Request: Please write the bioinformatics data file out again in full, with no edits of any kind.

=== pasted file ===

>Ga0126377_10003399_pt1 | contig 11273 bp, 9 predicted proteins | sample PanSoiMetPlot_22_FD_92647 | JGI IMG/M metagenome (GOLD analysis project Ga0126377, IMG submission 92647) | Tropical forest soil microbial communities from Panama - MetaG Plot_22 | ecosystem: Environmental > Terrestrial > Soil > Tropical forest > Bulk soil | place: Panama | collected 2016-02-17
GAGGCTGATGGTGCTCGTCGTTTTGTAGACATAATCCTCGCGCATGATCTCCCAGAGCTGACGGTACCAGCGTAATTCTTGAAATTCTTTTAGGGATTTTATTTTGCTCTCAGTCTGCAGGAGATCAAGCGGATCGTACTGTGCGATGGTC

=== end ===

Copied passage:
>Ga0126377_10003399_pt1 | contig 11273 bp, 9 predicted proteins | sample PanSoiMetPlot_22_FD_92647 | JGI IMG/M metagenome (GOLD analysis project Ga0126377, IMG submission 92647) | Tropical forest soil microbial communities from Panama - MetaG Plot_22 | ecosystem: Environmental > Terrestrial > Soil > Tropical forest > Bulk soil | place: Panama | collected 2016-02-17
GAGGCTGATGGTGCTCGTCGTTTTGTAGACATAATCCTCGCGCATGATCTCCCAGAGCTGACGGTACCAGCGTAATTCTTGAAATTCTTTTAGGGATTTTATTTTGCTCTCAGTCTGCAGGAGATCAAGCGGATCGTACTGTGCGATGGTC